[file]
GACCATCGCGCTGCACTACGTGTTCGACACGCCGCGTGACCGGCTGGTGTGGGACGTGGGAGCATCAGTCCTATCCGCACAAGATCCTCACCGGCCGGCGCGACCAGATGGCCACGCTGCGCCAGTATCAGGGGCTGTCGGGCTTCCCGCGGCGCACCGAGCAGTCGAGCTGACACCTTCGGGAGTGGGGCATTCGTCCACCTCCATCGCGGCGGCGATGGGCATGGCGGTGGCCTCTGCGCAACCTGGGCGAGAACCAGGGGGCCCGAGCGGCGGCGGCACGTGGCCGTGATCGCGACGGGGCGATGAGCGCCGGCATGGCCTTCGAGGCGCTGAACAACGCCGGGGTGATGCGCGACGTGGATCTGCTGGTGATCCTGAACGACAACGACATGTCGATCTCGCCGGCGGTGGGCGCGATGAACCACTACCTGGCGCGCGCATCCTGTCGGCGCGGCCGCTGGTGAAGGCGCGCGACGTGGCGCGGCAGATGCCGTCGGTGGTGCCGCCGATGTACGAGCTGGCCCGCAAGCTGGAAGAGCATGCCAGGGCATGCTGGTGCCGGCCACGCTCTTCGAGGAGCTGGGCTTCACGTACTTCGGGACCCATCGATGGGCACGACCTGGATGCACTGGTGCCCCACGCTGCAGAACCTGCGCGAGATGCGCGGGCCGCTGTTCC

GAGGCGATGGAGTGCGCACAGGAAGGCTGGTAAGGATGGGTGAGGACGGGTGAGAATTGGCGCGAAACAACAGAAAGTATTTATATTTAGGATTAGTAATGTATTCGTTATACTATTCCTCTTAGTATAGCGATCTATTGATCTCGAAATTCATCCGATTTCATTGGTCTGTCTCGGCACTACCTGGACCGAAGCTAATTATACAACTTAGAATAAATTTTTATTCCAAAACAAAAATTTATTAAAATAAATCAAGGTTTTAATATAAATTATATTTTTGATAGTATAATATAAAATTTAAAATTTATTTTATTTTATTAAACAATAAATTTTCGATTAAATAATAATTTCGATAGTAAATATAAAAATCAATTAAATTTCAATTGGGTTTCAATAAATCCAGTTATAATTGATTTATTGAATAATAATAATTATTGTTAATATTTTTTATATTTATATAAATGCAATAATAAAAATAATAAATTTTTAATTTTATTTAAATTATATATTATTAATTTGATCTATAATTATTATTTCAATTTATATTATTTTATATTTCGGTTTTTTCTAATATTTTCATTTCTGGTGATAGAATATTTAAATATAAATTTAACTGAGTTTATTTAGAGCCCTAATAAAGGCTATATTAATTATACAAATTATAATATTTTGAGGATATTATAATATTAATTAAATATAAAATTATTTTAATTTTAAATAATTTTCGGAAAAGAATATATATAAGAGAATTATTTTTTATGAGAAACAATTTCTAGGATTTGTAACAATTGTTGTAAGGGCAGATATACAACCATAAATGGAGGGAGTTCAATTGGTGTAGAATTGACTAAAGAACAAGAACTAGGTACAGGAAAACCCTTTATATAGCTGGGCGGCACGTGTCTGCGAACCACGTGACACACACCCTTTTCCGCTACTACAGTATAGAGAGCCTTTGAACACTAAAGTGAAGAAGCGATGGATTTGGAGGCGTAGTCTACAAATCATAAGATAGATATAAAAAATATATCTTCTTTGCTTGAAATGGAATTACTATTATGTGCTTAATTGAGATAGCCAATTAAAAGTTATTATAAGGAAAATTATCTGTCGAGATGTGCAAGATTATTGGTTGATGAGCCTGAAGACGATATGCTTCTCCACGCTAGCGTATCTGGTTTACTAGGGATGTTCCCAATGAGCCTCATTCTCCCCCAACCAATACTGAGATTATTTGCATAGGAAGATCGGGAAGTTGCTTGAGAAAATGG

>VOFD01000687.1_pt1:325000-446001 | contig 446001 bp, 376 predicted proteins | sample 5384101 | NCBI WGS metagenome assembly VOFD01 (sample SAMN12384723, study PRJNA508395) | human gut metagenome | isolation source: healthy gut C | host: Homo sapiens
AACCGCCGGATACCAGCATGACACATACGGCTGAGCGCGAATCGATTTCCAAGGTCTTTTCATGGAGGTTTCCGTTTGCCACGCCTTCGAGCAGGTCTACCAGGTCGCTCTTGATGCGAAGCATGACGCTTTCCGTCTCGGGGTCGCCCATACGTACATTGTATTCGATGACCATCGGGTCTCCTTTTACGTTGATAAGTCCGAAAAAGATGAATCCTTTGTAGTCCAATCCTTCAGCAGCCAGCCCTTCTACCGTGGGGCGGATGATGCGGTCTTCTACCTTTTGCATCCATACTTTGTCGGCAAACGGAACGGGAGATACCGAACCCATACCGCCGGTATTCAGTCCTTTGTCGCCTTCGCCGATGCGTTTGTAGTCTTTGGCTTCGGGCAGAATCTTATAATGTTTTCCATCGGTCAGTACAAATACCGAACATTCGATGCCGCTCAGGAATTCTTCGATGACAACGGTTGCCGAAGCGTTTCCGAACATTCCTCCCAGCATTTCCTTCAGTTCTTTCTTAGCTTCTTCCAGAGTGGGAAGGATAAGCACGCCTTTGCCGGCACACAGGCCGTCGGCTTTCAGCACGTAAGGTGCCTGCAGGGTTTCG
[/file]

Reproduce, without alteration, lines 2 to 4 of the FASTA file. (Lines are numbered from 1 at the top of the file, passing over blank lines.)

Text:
GAGGCGATGGAGTGCGCACAGGAAGGCTGGTAAGGATGGGTGAGGACGGGTGAGAATTGGCGCGAAACAACAGAAAGTATTTATATTTAGGATTAGTAATGTATTCGTTATACTATTCCTCTTAGTATAGCGATCTATTGATCTCGAAATTCATCCGATTTCATTGGTCTGTCTCGGCACTACCTGGACCGAAGCTAATTATACAACTTAGAATAAATTTTTATTCCAAAACAAAAATTTATTAAAATAAATCAAGGTTTTAATATAAATTATATTTTTGATAGTATAATATAAAATTTAAAATTTATTTTATTTTATTAAACAATAAATTTTCGATTAAATAATAATTTCGATAGTAAATATAAAAATCAATTAAATTTCAATTGGGTTTCAATAAATCCAGTTATAATTGATTTATTGAATAATAATAATTATTGTTAATATTTTTTATATTTATATAAATGCAATAATAAAAATAATAAATTTTTAATTTTATTTAAATTATATATTATTAATTTGATCTATAATTATTATTTCAATTTATATTATTTTATATTTCGGTTTTTTCTAATATTTTCATTTCTGGTGATAGAATATTTAAATATAAATTTAACTGAGTTTATTTAGAGCCCTAATAAAGGCTATATTAATTATACAAATTATAATATTTTGAGGATATTATAATATTAATTAAATATAAAATTATTTTAATTTTAAATAATTTTCGGAAAAGAATATATATAAGAGAATTATTTTTTATGAGAAACAATTTCTAGGATTTGTAACAATTGTTGTAAGGGCAGATATACAACCATAAATGGAGGGAGTTCAATTGGTGTAGAATTGACTAAAGAACAAGAACTAGGTACAGGAAAACCCTTTATATAGCTGGGCGGCACGTGTCTGCGAACCACGTGACACACACCCTTTTCCGCTACTACAGTATAGAGAGCCTTTGAACACTAAAGTGAAGAAGCGATGGATTTGGAGGCGTAGTCTACAAATCATAAGATAGATATAAAAAATATATCTTCTTTGCTTGAAATGGAATTACTATTATGTGCTTAATTGAGATAGCCAATTAAAAGTTATTATAAGGAAAATTATCTGTCGAGATGTGCAAGATTATTGGTTGATGAGCCTGAAGACGATATGCTTCTCCACGCTAGCGTATCTGGTTTACTAGGGATGTTCCCAATGAGCCTCATTCTCCCCCAACCAATACTGAGATTATTTGCATAGGAAGATCGGGAAGTTGCTTGAGAAAATGG

>VOFD01000687.1_pt1:325000-446001 | contig 446001 bp, 376 predicted proteins | sample 5384101 | NCBI WGS metagenome assembly VOFD01 (sample SAMN12384723, study PRJNA508395) | human gut metagenome | isolation source: healthy gut C | host: Homo sapiens
AACCGCCGGATACCAGCATGACACATACGGCTGAGCGCGAATCGATTTCCAAGGTCTTTTCATGGAGGTTTCCGTTTGCCACGCCTTCGAGCAGGTCTACCAGGTCGCTCTTGATGCGAAGCATGACGCTTTCCGTCTCGGGGTCGCCCATACGTACATTGTATTCGATGACCATCGGGTCTCCTTTTACGTTGATAAGTCCGAAAAAGATGAATCCTTTGTAGTCCAATCCTTCAGCAGCCAGCCCTTCTACCGTGGGGCGGATGATGCGGTCTTCTACCTTTTGCATCCATACTTTGTCGGCAAACGGAACGGGAGATACCGAACCCATACCGCCGGTATTCAGTCCTTTGTCGCCTTCGCCGATGCGTTTGTAGTCTTTGGCTTCGGGCAGAATCTTATAATGTTTTCCATCGGTCAGTACAAATACCGAACATTCGATGCCGCTCAGGAATTCTTCGATGACAACGGTTGCCGAAGCGTTTCCGAACATTCCTCCCAGCATTTCCTTCAGTTCTTTCTTAGCTTCTTCCAGAGTGGGAAGGATAAGCACGCCTTTGCCGGCACACAGGCCGTCGGCTTTCAGCACGTAAGGTGCCTGCAGGGTTTCG